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Postdoctoral Research Associate Northern Regional Research Laboratory, USDA, Peoria, IL - 1969
PhD - Microbiology Oregon State University - 1968
B.S. - Biology Midwestern State University - 1965
My research involves structural and functional characterization of insecticidal protein toxins (Cry toxins) produced by the soil bacterium Bacillus thuringiensis(Bt) and their attendant cadherin G protein-coupled receptors (GPCRs). Thesecadherin GPCRsare located in the midgut epithelium of susceptible insects. Several GPCRs, categorized by the presence of seven membrane-spanning α-helical segments separated by alternating intracellular and extracellular loop regions, have been investigated in mammalian systems. However, little is known about insect cadherin GPCRs that bind Cry toxins. Particularly, the structural basis of their function and participation in GPCR signaling is not well understood.
The overall objective of my research is to determine the structural basis of insect cadherin GPCR function and how interaction of Cry toxins with cadherin receptors dictates the unique functional properties of these single-pass signaling molecules. My laboratory has demonstrated that cadherin GPCR signaling is ligand (Cry toxin)-regulated in the tobacco hornworm (Manduca sexta) and, most likely, is a general phenomenon in other insect systems including beetles and mosquitoes. The primary focus now is onthe Cry1Ab toxin (kDa = 65.1) produced by Bt, which binds to a conserved structural motif in the 12thectodomain (EC12; kDa = 13.4) of the cadherin receptor BT-R1(kDa~210) present in midgut epithelial cells of tobacco hornworm larvae. This incident is essential for toxicity of Cry1Ab to the insect. Binding of toxin to BT-R1triggers a signaling event, which stimulates its coupled heterotrimeric G protein. The G protein, in turn, activates an effector enzyme, adenylyl cyclase,that catalyzes a dramatic increase in theintracellular second messengercAMP. cAMP activates protein kinase A, bringing about cytological rearrangement and ion fluxing as well as other significant changes such as enhanced exocytosis of BT-R1from intracellular membrane vesicles to the cell surface. The consequent enrichment of BT-R1on the cell surface is mediated by Cry1Ab-induced signal transduction, and amplification of the signaling sets the stage for additional toxin binding and increased killing. Cry1Ab toxin binding to BT-R1in cultured insect cells is specific and selective, and toxin action is inhibited by blocking the binding of Cry1Ab to BT-R1in either cultured cells or whole insects. Indeed, the toxin-binding region EC12, the proximal cadherin repeat of the BT-R1ectodomain, completely inhibits Cry1Ab toxin action in insects when it is pre-incubated with the toxin at a 1:1 molar ratio. Moreover, BT-R1toxicity of High Five cells transfected with BT-R1cDNA is inhibited maximally when soluble EC12 is present at a 1:1 ratio with Cry1Ab.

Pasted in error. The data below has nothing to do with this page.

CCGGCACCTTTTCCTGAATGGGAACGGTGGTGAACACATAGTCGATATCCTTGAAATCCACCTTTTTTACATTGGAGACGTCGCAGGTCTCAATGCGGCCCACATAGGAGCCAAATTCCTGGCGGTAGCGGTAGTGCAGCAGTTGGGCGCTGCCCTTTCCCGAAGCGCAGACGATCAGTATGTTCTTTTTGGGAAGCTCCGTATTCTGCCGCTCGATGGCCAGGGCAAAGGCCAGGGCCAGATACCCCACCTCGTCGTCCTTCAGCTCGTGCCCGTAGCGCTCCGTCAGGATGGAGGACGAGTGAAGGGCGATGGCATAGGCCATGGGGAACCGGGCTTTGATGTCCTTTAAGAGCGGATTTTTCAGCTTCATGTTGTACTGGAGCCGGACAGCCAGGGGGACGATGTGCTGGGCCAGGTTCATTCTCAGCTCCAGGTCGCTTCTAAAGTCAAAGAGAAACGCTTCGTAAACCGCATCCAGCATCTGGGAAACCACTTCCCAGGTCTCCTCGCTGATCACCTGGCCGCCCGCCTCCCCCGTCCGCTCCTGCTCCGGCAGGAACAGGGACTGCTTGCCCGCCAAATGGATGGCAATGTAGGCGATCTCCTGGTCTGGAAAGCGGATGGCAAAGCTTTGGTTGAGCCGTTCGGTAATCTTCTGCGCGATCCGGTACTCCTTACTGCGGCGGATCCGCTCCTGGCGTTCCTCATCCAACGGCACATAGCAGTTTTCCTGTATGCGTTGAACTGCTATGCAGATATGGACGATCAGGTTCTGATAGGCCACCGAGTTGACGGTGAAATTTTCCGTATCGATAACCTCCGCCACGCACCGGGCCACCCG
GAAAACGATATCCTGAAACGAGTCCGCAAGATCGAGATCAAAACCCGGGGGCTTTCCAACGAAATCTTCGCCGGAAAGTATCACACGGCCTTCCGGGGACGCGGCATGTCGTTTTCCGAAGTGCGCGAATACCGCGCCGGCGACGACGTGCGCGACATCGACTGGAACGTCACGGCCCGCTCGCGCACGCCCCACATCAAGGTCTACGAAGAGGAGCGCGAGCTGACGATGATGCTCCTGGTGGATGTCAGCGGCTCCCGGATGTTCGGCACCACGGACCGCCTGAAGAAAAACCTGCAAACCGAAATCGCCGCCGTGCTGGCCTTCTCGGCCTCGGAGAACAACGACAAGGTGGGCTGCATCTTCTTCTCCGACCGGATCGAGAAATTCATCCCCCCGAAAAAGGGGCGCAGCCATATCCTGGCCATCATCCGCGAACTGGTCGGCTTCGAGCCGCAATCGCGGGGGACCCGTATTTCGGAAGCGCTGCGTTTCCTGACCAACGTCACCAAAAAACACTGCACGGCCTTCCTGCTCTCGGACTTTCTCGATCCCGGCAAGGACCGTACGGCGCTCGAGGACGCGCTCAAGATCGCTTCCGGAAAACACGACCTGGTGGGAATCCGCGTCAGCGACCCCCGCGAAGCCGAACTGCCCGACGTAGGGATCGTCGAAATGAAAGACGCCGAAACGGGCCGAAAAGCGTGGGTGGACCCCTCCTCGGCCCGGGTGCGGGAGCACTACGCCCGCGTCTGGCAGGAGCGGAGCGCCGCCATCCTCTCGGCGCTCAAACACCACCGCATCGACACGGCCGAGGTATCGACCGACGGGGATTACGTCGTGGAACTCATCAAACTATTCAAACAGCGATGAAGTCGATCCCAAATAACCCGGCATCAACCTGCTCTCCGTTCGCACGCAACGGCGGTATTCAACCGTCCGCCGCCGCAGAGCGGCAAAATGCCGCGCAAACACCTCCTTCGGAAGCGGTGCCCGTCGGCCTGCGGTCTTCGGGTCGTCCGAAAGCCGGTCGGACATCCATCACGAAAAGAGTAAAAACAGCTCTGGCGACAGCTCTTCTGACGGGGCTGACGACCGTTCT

Based on our cytological and biochemical investigations, we believe that univalent binding of the Cry1Ab toxin affects the structural and functional properties of BT-R1to bring about cellular damage and total loss of function in midgut epithelial cells of tobacco hornworm larvae exposed to the toxin. Structural studies currently underway should provide further insight into the molecular mechanisms of cadherin GPCRactivation by Cry toxins and constitutive activity.
Quantifying the Interaction between Copper-Zinc Superoxide Dismutase (Sod1) and its Copper Chaperone (Ccs1). 2018 - Journal Article
Interaction of Fluorescently Labeled Cadherin G Protein-coupled Receptor with the Cry1Ab Toxin of Bacillus thuringiensis. 2018 - Journal Article